When the Nazis and Communists first came to Czechoslovakia, they declared war on pornographers and perverts. Everyone applauded: who wants perverts running through the streets? But then, suddenly, Jesus Christ was a pervert, Shakespeare was a pervert, Hemingway was a pervert. It always starts with pornographers to open the door a little, but then the door is opened wide for all kinds of persecution.
His parents were killed in the Holocaust—despite being Protestant, they were sent to the camps because the Nazis believed them to be members of the Resistance. It later turned out the man he’d believed was his father was not; his biological father was a Jewish architect who had himself survived. He left Europe during the Communist invasion of 1968, coming to the US. He was already an accomplished director; his 1967 film The Fireman’s Ball was nominated for Best Foreign Language Film.
From what I can tell, he never took the freedoms he had in the US for granted. He firmly believed that art was an important aspect of freedom of expression. His adopted father was killed for selling books. He worked in Czech TV in the early Communist days, and his stories are pretty appalling. Every word had to be vetted by the authorities. Not just what was aired but questions he asked for interviews. Yes, the studios controlled a fair amount, and there’s a film he never made because the sumo people didn’t like how it portrayed sumo, but at least he wasn’t forced to espouse any particular views himself.
Honestly, he didn’t make all that many movies. IMDb lists a mere thirteen directorial credits. But my, it’s a list—his Oscar-winning One Flew Over the Cuckoo’s Nest and Amadeus. A further nomination for The People Vs. Larry Flynt. Goya’s Ghosts, which I consider an underrated gem with Goya’s Scandianvian doppleganger Stellan Skarsgård in the lead. (No, it’s creepy; check out one of Goya’s self-portraits.) Hair. And, okay, Man in the Moon, which he was making when his twin sons were born, so they’re named Andy and Jim.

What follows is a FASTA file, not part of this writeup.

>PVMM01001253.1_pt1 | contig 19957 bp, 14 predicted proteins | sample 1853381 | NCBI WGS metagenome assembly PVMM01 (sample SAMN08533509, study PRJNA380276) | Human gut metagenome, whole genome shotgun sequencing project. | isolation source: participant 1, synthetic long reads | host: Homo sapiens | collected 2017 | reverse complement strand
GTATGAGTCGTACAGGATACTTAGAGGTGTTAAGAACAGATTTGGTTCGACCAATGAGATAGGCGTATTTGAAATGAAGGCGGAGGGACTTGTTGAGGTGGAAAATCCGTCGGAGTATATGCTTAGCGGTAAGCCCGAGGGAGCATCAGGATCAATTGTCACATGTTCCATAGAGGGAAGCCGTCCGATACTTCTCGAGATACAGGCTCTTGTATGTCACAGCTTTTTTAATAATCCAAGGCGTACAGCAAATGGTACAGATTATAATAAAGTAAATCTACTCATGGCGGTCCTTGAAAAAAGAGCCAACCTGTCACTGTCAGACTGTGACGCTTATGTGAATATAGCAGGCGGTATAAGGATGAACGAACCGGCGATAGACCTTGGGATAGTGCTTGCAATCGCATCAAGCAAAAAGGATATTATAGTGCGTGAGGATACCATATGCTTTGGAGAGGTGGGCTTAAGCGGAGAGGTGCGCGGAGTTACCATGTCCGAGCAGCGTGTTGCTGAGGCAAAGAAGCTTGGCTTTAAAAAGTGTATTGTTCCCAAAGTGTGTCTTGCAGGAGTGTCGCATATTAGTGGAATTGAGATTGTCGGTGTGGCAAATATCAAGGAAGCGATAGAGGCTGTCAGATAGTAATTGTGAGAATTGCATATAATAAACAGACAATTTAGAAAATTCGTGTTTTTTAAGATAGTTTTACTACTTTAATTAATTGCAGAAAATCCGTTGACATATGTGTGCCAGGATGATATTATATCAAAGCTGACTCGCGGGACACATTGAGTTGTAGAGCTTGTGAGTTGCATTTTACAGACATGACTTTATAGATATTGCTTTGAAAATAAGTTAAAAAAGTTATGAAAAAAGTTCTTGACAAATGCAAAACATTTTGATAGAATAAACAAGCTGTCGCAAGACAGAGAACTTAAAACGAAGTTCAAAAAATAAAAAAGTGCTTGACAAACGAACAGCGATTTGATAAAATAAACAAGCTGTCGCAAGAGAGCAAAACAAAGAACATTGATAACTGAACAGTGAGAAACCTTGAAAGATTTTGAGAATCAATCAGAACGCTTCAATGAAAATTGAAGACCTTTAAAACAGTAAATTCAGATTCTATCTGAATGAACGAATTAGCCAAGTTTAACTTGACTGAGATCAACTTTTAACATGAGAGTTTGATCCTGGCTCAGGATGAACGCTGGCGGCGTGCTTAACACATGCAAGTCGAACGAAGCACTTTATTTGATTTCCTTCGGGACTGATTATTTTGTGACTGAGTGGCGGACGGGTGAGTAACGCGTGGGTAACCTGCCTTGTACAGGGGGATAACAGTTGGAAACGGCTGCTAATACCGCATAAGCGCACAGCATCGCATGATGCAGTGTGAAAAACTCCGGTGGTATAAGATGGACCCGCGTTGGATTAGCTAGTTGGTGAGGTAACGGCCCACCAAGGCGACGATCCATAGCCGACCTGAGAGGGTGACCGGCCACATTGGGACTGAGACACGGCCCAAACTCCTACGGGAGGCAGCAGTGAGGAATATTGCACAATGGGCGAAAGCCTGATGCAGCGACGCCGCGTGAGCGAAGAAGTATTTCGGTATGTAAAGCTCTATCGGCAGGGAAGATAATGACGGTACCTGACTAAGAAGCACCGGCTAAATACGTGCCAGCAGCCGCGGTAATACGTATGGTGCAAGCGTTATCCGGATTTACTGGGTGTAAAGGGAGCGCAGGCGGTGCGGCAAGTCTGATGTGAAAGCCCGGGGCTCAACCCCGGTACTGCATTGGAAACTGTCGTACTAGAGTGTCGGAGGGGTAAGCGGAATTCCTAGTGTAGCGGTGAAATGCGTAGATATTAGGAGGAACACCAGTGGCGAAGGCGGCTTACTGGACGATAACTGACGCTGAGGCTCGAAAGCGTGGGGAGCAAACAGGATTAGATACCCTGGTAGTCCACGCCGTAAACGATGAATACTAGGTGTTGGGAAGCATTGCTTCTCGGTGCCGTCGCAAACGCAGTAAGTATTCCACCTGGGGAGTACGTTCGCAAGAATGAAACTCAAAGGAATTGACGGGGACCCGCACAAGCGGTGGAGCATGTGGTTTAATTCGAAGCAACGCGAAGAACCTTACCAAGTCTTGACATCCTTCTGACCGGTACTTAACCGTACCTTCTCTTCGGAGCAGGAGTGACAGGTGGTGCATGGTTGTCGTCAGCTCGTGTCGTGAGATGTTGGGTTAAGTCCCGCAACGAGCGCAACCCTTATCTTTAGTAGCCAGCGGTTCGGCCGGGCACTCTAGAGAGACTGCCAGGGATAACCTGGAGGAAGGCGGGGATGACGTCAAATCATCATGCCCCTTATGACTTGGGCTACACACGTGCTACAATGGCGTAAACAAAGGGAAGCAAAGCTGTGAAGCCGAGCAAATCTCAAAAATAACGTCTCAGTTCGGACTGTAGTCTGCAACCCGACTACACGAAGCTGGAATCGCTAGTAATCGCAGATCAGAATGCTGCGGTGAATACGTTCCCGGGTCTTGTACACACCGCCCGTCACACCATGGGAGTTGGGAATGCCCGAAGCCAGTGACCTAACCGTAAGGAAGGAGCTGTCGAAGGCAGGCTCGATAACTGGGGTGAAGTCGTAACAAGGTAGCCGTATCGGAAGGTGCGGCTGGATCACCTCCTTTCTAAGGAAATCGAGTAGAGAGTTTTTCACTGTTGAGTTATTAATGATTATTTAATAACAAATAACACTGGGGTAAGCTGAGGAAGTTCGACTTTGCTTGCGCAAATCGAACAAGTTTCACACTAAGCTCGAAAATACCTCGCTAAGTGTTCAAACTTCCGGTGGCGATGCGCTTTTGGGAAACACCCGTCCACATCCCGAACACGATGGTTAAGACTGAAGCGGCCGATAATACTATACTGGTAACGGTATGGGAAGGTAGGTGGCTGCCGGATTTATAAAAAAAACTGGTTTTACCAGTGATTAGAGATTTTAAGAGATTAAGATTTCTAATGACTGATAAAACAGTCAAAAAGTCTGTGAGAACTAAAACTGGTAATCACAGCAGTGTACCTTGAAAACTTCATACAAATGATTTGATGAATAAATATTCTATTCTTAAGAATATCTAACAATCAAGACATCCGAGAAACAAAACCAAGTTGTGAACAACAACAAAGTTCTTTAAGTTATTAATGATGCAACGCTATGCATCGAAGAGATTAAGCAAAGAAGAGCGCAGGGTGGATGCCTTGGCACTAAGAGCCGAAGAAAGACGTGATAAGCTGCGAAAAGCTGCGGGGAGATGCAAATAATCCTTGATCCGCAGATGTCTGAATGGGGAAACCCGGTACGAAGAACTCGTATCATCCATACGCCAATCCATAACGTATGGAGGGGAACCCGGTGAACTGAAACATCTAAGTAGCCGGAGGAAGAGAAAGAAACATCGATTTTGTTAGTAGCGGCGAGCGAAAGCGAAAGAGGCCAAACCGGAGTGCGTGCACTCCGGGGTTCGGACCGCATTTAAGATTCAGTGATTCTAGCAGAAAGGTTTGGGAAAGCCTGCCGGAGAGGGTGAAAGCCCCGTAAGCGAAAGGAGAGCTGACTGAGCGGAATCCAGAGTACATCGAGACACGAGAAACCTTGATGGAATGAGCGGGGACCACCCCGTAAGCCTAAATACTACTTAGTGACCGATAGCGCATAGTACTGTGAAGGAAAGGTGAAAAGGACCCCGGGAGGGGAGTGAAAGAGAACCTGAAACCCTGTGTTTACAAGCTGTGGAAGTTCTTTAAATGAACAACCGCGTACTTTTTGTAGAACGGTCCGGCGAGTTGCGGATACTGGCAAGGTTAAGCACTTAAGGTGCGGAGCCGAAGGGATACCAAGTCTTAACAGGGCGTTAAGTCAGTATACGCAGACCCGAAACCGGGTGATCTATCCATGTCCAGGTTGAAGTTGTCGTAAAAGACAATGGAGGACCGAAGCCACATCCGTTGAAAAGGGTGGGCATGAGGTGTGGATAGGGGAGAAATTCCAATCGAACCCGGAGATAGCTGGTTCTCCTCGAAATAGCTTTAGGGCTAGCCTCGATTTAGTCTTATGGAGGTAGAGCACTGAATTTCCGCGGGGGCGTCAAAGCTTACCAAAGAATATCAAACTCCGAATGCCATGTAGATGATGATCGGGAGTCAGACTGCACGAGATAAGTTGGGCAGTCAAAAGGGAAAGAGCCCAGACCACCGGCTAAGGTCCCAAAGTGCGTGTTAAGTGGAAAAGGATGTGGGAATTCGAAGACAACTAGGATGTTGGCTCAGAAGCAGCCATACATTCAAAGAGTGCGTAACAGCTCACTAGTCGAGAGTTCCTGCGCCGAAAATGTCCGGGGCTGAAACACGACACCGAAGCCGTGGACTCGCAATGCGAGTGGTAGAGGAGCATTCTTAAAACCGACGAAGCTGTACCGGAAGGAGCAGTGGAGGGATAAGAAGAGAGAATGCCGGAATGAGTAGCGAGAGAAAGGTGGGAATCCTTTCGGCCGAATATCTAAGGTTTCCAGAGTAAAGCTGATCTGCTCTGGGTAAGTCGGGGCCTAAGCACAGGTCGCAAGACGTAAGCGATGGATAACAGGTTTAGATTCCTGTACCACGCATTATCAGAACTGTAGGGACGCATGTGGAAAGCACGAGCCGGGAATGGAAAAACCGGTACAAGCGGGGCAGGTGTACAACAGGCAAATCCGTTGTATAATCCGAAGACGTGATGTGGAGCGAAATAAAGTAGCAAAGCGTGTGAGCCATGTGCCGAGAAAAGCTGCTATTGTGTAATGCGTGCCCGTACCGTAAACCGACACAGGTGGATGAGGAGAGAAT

He was one of the leading lights of the Czechoslovak New Wave, a film movement that I frankly don’t hear enough about. I’m fascinated by the movies that were made in Eastern Europe in the ’50s and early ’60s, when filmmakers thought they’d be able to explore, before art was repressed. The Firemen’s Ball lost its Oscar to the incredibly lavish Soviet production of War and Peace. And indeed, Forman himself once said that he’d make a film with the budget you wanted, doubtless part of his experience as a poor Czech filmmaker. (Yes, Czech and not Slovak; I looked it up.) But it’s not a film that could have been made even two or three years later.
Forman mocked the American Right’s obsession with socialism. He knew from repressive Communist governments, and he knew the difference between that and the Western European socialism that the US sometimes flirts with. One, he feared; one had hurt him. One, he’d escaped. One, he believed, would prevent him from making the movies he wanted. It wasn’t the one that suggested that maybe giving poor people health care would be nice.